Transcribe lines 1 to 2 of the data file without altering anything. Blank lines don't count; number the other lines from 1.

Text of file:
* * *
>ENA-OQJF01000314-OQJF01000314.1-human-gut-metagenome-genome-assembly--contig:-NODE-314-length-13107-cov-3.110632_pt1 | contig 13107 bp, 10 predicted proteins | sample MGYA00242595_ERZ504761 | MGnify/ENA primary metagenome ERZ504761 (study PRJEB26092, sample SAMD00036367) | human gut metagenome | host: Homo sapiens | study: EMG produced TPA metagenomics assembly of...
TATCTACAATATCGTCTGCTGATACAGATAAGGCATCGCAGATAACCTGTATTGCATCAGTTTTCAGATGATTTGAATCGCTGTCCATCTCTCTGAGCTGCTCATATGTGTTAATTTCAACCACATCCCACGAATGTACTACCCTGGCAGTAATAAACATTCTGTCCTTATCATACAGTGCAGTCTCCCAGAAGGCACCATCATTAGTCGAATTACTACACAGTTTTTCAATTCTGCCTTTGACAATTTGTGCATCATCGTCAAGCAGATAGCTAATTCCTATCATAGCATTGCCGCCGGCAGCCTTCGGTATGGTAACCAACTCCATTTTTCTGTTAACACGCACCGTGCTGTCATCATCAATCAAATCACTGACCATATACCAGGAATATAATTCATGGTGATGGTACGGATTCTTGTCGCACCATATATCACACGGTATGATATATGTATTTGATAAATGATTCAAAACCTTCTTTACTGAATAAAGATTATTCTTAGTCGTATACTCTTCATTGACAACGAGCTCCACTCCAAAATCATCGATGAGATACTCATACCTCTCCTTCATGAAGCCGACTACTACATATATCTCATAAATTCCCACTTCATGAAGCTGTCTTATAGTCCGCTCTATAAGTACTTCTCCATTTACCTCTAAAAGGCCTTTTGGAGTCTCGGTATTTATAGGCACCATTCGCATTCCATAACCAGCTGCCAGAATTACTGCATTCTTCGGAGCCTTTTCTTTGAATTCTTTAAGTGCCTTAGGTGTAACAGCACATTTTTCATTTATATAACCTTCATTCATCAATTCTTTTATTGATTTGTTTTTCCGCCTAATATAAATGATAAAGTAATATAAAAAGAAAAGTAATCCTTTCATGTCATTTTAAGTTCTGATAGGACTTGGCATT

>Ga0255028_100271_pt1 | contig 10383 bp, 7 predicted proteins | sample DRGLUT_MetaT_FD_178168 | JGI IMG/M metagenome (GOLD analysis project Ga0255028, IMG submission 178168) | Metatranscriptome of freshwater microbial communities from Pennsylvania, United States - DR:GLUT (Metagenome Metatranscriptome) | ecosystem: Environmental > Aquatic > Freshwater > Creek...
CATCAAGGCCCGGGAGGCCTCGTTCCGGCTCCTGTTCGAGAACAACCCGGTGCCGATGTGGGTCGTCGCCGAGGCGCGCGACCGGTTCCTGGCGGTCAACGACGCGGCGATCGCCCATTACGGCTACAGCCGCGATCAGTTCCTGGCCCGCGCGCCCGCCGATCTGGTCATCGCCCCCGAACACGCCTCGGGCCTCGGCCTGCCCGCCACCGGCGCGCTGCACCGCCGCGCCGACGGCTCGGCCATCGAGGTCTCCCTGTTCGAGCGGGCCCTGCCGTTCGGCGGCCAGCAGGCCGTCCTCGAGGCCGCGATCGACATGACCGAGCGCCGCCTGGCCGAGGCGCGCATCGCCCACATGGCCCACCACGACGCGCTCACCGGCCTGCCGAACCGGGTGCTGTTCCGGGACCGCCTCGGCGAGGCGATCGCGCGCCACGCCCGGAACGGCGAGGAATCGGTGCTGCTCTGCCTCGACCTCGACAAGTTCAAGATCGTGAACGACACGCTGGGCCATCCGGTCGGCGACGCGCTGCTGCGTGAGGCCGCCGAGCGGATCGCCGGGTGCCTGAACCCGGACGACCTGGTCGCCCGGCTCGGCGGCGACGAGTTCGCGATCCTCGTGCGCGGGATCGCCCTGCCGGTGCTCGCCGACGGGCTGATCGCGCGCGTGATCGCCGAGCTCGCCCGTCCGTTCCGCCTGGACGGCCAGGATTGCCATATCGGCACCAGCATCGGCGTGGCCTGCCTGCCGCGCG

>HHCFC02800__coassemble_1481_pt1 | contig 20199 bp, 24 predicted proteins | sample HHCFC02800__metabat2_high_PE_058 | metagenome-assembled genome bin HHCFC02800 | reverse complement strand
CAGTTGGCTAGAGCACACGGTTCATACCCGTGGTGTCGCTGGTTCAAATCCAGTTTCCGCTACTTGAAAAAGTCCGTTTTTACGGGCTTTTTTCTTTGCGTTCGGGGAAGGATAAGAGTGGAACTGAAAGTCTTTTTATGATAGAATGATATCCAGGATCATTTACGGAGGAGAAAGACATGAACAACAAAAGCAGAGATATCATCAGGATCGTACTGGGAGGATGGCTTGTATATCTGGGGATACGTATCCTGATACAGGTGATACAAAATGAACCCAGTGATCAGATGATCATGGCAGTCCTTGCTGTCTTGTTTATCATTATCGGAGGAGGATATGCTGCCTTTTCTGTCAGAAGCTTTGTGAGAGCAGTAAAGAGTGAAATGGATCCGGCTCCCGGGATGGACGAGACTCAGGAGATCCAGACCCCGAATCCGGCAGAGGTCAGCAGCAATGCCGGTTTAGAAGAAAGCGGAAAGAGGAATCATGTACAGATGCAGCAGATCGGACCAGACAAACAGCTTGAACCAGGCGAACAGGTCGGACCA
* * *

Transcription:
>ENA-OQJF01000314-OQJF01000314.1-human-gut-metagenome-genome-assembly--contig:-NODE-314-length-13107-cov-3.110632_pt1 | contig 13107 bp, 10 predicted proteins | sample MGYA00242595_ERZ504761 | MGnify/ENA primary metagenome ERZ504761 (study PRJEB26092, sample SAMD00036367) | human gut metagenome | host: Homo sapiens | study: EMG produced TPA metagenomics assembly of...
TATCTACAATATCGTCTGCTGATACAGATAAGGCATCGCAGATAACCTGTATTGCATCAGTTTTCAGATGATTTGAATCGCTGTCCATCTCTCTGAGCTGCTCATATGTGTTAATTTCAACCACATCCCACGAATGTACTACCCTGGCAGTAATAAACATTCTGTCCTTATCATACAGTGCAGTCTCCCAGAAGGCACCATCATTAGTCGAATTACTACACAGTTTTTCAATTCTGCCTTTGACAATTTGTGCATCATCGTCAAGCAGATAGCTAATTCCTATCATAGCATTGCCGCCGGCAGCCTTCGGTATGGTAACCAACTCCATTTTTCTGTTAACACGCACCGTGCTGTCATCATCAATCAAATCACTGACCATATACCAGGAATATAATTCATGGTGATGGTACGGATTCTTGTCGCACCATATATCACACGGTATGATATATGTATTTGATAAATGATTCAAAACCTTCTTTACTGAATAAAGATTATTCTTAGTCGTATACTCTTCATTGACAACGAGCTCCACTCCAAAATCATCGATGAGATACTCATACCTCTCCTTCATGAAGCCGACTACTACATATATCTCATAAATTCCCACTTCATGAAGCTGTCTTATAGTCCGCTCTATAAGTACTTCTCCATTTACCTCTAAAAGGCCTTTTGGAGTCTCGGTATTTATAGGCACCATTCGCATTCCATAACCAGCTGCCAGAATTACTGCATTCTTCGGAGCCTTTTCTTTGAATTCTTTAAGTGCCTTAGGTGTAACAGCACATTTTTCATTTATATAACCTTCATTCATCAATTCTTTTATTGATTTGTTTTTCCGCCTAATATAAATGATAAAGTAATATAAAAAGAAAAGTAATCCTTTCATGTCATTTTAAGTTCTGATAGGACTTGGCATT